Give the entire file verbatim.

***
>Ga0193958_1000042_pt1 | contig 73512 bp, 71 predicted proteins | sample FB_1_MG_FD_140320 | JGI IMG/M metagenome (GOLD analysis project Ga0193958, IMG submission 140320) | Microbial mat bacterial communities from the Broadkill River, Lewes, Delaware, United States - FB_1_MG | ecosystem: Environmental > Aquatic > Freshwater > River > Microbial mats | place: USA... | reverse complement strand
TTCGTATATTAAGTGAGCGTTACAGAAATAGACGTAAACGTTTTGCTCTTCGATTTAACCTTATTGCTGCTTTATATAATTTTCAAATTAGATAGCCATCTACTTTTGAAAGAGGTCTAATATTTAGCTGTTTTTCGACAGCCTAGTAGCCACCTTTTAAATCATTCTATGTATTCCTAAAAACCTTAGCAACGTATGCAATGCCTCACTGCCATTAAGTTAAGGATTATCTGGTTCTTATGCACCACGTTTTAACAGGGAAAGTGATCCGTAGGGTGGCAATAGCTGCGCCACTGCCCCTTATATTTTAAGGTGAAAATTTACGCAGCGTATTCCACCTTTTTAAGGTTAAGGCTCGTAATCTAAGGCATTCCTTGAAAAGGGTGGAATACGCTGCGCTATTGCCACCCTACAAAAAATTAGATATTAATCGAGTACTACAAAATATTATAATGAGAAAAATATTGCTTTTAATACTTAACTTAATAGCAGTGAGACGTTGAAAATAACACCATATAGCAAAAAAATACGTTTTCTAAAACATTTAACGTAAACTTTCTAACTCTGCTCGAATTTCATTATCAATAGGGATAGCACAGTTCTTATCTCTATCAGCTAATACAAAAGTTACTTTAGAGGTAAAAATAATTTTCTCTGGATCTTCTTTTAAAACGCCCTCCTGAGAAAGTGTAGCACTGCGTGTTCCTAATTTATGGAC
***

>Ga0193958_1000042_pt1 | contig 73512 bp, 71 predicted proteins | sample FB_1_MG_FD_140320 | JGI IMG/M metagenome (GOLD analysis project Ga0193958, IMG submission 140320) | Microbial mat bacterial communities from the Broadkill River, Lewes, Delaware, United States - FB_1_MG | ecosystem: Environmental > Aquatic > Freshwater > River > Microbial mats | place: USA... | reverse complement strand
TTCGTATATTAAGTGAGCGTTACAGAAATAGACGTAAACGTTTTGCTCTTCGATTTAACCTTATTGCTGCTTTATATAATTTTCAAATTAGATAGCCATCTACTTTTGAAAGAGGTCTAATATTTAGCTGTTTTTCGACAGCCTAGTAGCCACCTTTTAAATCATTCTATGTATTCCTAAAAACCTTAGCAACGTATGCAATGCCTCACTGCCATTAAGTTAAGGATTATCTGGTTCTTATGCACCACGTTTTAACAGGGAAAGTGATCCGTAGGGTGGCAATAGCTGCGCCACTGCCCCTTATATTTTAAGGTGAAAATTTACGCAGCGTATTCCACCTTTTTAAGGTTAAGGCTCGTAATCTAAGGCATTCCTTGAAAAGGGTGGAATACGCTGCGCTATTGCCACCCTACAAAAAATTAGATATTAATCGAGTACTACAAAATATTATAATGAGAAAAATATTGCTTTTAATACTTAACTTAATAGCAGTGAGACGTTGAAAATAACACCATATAGCAAAAAAATACGTTTTCTAAAACATTTAACGTAAACTTTCTAACTCTGCTCGAATTTCATTATCAATAGGGATAGCACAGTTCTTATCTCTATCAGCTAATACAAAAGTTACTTTAGAGGTAAAAATAATTTTCTCTGGATCTTCTTTTAAAACGCCCTCCTGAGAAAGTGTAGCACTGCGTGTTCCTAATTTATGGAC